Your pool filter’s role is important because it maintains you pools cleanliness, which is why if it is not working well, black algae are most likely to find there new home in your pool. Check if your pool filter functions properly. If it’s not, have it fixed!
4. Clean Your Pool Equipment
Black algae spread, and they can even spread up to your pool equipment. Having said that, you shouldn’t just focus on making your pool water free of black algae; you should also find time to make sure that the equipment are disinfected.
5. Shock Your Pool
Black algae don’t limit themselves, and they love spreading and making their community much bigger! While it’s a great thing to want to have a bigger community, having too much black algae in your pool is not at all good.
Not all black algae are contained in one space. Some of them go to different areas of the pool, so pool shock is necessary.
6. Add Algaecide
Sometimes, a mere pool shock is not enough. Algaecide can prevent the black algae from coming back.
7. Reach Out to Professional Pool Cleaners
If your pool has become so infected that you can’t treat it by yourself anymore, you can always ask professional pool cleaners to do the job for you. Professional pool cleaners are trained, and therefore, they know what to do.
If you’re in the Houston area, you can call us! We would be very happy to serve you!
Black Algae Can Be Prevented
Black algae are a headache to deal with. However, who says that you have to meet them face to face? Black algae can be prevented, and it’s actually much better if you choose to prevent them because it would save you more time! Just imagine how much of your time it would take to brush off black algae and their stubborn roots.
If you wish to prevent black algae, here are simple ways to do so.
- Brush your pools’ walls and floors regularly.
- If your pool is located beside a beach or ocean, ask the swimmers to wash themselves first before they swim in the pool.
- Make sure your pool pump and filter are doing their job well.
- Sanitize your pool equipment every week.
- Shock your pool regularly.
In one sentence, to avoid black algae, you have to make sure that you do pool maintenance on a regular basis. Even if the swimmers go back and forth the beach and your pool, you can still prevent black algae if you take care of your pool.
Taking care of your pool is not actually something that should be seen as an “added” responsibility because the moment you decide to have a pool, you should already have considered the fact that you will really have to lend time to make sure that your pool is safe and free of bacteria.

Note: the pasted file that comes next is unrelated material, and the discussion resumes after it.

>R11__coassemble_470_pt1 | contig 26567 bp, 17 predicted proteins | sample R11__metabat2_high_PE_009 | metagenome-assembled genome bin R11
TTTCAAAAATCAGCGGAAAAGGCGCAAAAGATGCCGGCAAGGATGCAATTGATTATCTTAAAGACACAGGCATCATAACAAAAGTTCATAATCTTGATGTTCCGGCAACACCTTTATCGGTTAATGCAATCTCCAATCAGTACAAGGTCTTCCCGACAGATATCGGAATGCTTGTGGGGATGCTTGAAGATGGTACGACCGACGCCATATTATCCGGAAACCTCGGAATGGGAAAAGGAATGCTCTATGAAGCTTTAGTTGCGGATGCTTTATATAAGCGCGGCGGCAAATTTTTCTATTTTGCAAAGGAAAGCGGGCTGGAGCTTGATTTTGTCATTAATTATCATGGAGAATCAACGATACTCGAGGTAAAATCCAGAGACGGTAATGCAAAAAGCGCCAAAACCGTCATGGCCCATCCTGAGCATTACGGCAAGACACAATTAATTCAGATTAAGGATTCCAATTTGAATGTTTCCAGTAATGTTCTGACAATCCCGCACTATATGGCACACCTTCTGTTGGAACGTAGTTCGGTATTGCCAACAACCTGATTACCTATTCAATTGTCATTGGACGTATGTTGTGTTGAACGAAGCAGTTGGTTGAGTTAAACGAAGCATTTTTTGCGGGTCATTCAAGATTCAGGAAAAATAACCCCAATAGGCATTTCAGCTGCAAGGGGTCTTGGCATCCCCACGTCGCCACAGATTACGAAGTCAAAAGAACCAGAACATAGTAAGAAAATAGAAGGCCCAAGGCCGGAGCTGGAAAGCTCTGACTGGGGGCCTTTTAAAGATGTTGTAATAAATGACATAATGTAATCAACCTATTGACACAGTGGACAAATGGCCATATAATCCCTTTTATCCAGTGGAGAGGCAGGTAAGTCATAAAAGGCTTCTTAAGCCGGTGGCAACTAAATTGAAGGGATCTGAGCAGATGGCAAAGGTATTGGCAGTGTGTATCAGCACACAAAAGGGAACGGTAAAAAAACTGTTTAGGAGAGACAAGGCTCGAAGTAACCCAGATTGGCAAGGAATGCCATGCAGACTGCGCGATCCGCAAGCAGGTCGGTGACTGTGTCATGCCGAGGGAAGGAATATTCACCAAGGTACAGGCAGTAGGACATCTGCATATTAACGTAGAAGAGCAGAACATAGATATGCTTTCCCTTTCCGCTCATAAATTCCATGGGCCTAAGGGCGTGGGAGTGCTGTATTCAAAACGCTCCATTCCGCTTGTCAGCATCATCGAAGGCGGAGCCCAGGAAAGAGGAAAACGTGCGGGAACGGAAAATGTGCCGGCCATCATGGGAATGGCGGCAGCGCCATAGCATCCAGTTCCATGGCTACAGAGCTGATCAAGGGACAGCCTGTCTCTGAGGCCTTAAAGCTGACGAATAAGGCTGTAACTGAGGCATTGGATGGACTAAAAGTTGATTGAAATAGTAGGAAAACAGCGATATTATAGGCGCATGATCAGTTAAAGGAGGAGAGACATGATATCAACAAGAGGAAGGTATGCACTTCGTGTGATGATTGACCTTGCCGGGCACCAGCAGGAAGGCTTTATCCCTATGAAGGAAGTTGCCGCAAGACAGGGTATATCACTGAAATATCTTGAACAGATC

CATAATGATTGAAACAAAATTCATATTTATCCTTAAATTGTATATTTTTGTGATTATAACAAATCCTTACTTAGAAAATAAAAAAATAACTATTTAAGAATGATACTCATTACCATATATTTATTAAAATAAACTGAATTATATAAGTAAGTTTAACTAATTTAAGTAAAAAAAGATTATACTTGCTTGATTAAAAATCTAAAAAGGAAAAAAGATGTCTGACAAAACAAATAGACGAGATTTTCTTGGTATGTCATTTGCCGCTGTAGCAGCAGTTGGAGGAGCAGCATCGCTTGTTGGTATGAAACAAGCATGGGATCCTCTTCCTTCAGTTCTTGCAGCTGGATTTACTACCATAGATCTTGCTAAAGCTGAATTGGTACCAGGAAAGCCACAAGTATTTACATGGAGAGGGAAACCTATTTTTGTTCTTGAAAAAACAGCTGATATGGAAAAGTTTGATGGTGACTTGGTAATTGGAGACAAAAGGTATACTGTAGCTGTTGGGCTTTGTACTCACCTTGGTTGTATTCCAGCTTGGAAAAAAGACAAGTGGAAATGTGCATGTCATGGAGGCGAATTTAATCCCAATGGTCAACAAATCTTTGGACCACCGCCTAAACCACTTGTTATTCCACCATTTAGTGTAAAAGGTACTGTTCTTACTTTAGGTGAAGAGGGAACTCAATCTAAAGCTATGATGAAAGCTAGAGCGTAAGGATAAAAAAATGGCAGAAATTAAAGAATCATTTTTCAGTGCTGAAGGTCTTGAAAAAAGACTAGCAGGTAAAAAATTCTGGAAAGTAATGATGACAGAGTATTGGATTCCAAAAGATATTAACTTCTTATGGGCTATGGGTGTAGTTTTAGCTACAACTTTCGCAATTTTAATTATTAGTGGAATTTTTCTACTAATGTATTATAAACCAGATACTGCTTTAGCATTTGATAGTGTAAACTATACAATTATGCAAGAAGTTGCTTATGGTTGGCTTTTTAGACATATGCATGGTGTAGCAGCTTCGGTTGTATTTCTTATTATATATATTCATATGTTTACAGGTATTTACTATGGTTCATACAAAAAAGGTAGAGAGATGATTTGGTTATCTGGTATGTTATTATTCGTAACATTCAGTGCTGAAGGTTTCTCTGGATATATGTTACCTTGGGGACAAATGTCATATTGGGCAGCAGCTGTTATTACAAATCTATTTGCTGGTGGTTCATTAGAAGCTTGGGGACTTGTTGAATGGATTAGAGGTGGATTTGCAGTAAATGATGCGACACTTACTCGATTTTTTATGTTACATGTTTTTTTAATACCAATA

You shouldn’t have thought of acquiring a pool in the first place if you don’t like even the idea of pool maintenance.
Black algae are never pool owners’ best friend because they are very damaging, not just to the pool itself but also to human health. Black algae may sound harmless because of the “algae” in its name. However, black algae are not actually algae in nature. They are cyanobacteria that release cyanotoxins, which are harmful!
It is possible to prevent black algae from appearing. Just make sure that your pool is clean and that you maintain it regularly and that’s it. However, even if that seems an easy job, not all pool owners have the time or the interest to do pool maintenance every week, or even every month.
As a result, black algae become happy because they found a new home—and that’s that pool owner’s pool.
That’s frustrating, and those lazy pool owners only realize that when their pools are now infected with black algae. Black algae can be removed, though, but it would take more work than when you give your pool the attention and love it needs.
There are lots of ways to remove black algae from pool, but if there are things that are common to all of them, they are as follows:
- Brush the infected area.
- Use chlorine tablets to kill black algae.
- Check if your pool filter is still working well.
- Clean your pool equipment.
- Shock your pool.
- Add algaecide.
But even if you follow the steps, it’s still not sure if you have really gotten rid of the black algae because bacteria, given that they are microscopic, can go to different areas and can grow their roots anywhere without you even knowing! And that’s why between treating them and preventing them, the latter is a much better choice.